Why So Worried About the Decline of the `Middle Class`?

I have never understood what gets politicians and pundits so bent regarding the ‘shrinking middle class.’ First, no one has ever explained why that would be a bad thing but, more importantly, no one seems to understand that it is an inevitable consequence of human behavior; something about which the politicians can do nothing.

Economic mobility

Assuming that ‘middle class’ is an economic designation, in a free country we should WANT people to have the opportunity to move from one economic level to another. Preferably, the move is up… from ‘lower class’ to ‘middle class,’ and from there to ‘upper class.’ I know that there are those who consider the ‘upper class’ to be no less than devils incarnate, but it’s incredibly disingenuous and hypocritical to claim to be a friend of the ‘lower class’ yet despise the rich and successful:

“I want you, you ‘lower class’ person, to move up (with the help of my incredibly costly government program, usually)… but, just like the ‘upper class’ I want to limit your prosperity… I don’t want you to be so successful that you become ‘upper class’… In fact, if you become ‘upper class,’ I will do everything that I can to bust you back down to ‘middle class’.”

(As a side note… doesn’t it speak to the inadequacy of government welfare and assistance programs that they are designed to help the ‘lower class’ move up and, yet, the ‘middle class’ is still shrinking?)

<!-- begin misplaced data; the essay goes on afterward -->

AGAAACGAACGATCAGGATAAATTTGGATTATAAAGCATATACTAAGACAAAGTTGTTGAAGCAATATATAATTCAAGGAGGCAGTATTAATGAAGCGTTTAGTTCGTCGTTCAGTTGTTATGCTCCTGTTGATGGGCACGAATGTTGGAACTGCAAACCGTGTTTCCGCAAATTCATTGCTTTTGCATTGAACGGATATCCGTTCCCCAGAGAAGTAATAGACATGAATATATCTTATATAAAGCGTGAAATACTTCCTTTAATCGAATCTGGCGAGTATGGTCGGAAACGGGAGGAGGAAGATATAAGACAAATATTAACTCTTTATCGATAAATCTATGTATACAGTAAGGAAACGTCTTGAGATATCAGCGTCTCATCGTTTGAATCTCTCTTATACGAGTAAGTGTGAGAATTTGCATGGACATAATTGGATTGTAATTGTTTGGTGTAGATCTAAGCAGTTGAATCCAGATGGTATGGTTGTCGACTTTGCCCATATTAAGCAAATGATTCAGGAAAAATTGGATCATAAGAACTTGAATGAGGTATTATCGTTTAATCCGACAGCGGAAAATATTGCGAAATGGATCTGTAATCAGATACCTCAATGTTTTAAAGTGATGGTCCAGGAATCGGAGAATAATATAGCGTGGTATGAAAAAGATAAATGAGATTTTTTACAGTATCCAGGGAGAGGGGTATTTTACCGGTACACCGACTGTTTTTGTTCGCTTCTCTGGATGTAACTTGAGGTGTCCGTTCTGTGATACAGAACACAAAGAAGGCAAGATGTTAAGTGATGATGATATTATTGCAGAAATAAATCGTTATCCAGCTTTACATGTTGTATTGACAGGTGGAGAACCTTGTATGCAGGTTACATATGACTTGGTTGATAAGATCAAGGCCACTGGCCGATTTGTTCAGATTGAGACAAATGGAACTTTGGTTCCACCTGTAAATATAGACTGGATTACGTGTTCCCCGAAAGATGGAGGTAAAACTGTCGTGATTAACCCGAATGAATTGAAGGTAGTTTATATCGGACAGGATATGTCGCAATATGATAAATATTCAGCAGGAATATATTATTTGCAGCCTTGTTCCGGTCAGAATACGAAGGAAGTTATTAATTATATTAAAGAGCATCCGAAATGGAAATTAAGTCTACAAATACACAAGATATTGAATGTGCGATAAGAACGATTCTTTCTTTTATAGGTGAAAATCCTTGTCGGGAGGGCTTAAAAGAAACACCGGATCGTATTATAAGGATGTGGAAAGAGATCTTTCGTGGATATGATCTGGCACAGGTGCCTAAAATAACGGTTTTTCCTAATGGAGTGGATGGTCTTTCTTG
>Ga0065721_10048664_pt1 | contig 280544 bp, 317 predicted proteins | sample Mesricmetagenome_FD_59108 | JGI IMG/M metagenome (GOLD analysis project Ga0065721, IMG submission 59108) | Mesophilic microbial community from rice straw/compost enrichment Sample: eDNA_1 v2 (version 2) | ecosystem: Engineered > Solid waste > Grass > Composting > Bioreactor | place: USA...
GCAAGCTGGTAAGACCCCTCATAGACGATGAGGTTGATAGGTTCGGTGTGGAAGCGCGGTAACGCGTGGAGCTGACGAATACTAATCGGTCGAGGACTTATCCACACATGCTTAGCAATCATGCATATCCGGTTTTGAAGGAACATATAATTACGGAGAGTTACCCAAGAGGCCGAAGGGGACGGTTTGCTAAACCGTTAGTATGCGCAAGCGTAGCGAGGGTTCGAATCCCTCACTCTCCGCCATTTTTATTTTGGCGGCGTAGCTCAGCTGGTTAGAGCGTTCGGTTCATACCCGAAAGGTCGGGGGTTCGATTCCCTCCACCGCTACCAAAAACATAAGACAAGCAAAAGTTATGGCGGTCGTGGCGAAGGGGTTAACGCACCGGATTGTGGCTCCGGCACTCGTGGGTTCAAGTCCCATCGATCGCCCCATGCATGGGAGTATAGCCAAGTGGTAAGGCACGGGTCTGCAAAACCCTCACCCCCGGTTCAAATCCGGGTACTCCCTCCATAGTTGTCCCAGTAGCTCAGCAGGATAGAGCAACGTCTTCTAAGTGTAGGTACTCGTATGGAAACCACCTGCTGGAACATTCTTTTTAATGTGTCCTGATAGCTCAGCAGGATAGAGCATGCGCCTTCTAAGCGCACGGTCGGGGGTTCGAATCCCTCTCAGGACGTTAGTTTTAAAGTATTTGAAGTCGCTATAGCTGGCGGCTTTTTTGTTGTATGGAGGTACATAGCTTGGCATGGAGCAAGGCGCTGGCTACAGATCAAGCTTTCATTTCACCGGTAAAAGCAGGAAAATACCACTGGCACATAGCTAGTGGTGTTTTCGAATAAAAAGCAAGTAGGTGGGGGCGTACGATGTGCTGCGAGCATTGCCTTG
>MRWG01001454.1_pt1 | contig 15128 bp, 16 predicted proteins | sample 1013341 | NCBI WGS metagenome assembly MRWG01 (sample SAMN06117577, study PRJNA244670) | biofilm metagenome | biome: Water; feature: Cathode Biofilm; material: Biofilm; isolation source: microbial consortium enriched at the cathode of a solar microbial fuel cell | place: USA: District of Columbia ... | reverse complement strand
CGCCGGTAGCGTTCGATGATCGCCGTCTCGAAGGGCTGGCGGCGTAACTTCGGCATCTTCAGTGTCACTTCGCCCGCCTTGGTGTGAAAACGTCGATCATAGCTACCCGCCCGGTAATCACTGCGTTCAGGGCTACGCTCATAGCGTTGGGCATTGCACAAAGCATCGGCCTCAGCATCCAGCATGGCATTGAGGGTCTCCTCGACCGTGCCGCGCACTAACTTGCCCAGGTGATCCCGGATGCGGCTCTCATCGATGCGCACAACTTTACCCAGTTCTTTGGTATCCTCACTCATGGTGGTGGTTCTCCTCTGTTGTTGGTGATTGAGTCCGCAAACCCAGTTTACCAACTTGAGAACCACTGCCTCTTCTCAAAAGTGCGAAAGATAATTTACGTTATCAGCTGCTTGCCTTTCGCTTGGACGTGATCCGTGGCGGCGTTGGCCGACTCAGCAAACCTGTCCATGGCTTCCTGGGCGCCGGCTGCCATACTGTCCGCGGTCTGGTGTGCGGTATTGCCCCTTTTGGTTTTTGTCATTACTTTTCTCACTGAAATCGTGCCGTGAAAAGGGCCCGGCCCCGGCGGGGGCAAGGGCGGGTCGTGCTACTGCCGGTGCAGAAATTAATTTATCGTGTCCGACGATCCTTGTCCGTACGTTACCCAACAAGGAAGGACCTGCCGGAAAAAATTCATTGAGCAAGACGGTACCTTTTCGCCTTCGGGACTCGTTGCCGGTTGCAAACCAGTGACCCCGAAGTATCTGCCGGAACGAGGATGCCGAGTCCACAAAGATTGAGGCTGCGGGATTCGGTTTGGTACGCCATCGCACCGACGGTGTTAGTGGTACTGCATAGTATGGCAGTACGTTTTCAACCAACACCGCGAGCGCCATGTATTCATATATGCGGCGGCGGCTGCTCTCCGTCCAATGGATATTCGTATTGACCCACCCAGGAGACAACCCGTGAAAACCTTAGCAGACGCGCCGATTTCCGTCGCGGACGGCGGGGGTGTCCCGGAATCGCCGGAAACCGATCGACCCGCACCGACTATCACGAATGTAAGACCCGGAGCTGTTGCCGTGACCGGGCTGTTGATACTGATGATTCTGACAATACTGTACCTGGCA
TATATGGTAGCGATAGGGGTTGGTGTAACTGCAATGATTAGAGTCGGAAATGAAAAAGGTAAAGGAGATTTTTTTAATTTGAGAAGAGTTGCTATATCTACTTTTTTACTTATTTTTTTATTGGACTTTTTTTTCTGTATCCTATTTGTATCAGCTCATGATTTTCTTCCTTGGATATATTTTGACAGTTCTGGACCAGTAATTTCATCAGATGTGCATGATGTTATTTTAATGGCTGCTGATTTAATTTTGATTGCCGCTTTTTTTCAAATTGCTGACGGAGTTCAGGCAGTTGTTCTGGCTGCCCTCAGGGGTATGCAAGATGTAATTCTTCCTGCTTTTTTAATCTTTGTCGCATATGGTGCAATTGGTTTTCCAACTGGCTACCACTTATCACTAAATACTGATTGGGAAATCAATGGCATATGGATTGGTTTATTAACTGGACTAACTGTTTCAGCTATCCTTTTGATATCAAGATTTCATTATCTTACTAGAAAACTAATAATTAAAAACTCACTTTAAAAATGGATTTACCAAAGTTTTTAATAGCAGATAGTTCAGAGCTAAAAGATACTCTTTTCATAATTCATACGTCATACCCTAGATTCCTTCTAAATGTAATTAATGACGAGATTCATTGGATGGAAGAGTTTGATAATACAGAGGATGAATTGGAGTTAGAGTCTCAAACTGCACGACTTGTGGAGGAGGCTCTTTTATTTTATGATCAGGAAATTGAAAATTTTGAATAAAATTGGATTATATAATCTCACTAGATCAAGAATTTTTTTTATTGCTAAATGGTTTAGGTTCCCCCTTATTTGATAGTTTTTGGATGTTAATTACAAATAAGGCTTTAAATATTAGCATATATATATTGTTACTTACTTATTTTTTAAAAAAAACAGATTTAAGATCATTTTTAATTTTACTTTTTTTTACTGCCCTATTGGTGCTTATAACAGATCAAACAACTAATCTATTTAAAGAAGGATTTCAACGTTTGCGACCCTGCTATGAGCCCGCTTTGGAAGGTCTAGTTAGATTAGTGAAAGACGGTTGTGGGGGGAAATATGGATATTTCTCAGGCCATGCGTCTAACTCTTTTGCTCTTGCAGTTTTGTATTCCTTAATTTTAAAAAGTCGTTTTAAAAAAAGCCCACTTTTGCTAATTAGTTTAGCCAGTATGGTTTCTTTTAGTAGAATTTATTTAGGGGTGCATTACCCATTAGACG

I guess you could claim that a ‘shrinking middle class’ is a bad thing because it means that Americans are “suffering” economically… dropping out of ‘middle’ into ‘lower.’ But it could just as easily mean that people are moving up as well. Economic mobility means that people are moving out of the ‘middle class’ in both directions, potentially causing it to shrink. And that’s not necessarily a bad thing.


Ever heard anyone complain that “the rich keep getting richer and the poor keep getting poorer”? The phrase is used to describe a less-than-optimal state of affairs but, in fact, it simply describes an inevitability rooted in human nature.

The rich keep getting richer because the rich continue to do the things that made them rich. Likewise, the poor keep getting poorer because they continue to do the things that made them poor.

It is a truth that if the rich began to do the things that make people poor, they will become poorer. Conversely, as soon as the poor begin doing the things that made people rich, they will become richer.

As people do the things that make people rich, they move from ‘lower class’ to ‘middle class’, then, if they continue, from ‘middle class’ to ‘upper class.’ The opposite is also true.

Because people are always doing things that make them either rich or poor, and because those things are usually the results of a lifestyle or mindset, people are always on an inevitable path to one pole or the other. The ‘middle class’ becomes not a destination but a point to pass through… and the middle shrinks as people do the things that they do.

As I alluded to earlier, it is the epitome of hubris for politicians to lament the ‘shrinking middle class’ as if they could do something about it. No amount of government handout will help one move from ‘lower class’ to ‘middle class’ if the recipient is predisposed to spend the money on booze and cigarettes instead of investment and education.

Ideally, the ‘middle class’ should shrink to extinction as all become rich and prosperous as a result of their hard work and good decisions. We all know that that is not going to happen so, while I would love for the ‘middle class’ to disappear, the truth is that while it might shrink or grow, the ‘middle class’ is not going to disappear.

Quit worrying about it…. except when a politician tries to use the ‘shrinking middle class’ argument to justify another government program or limitation on your ability… to leave the middle class.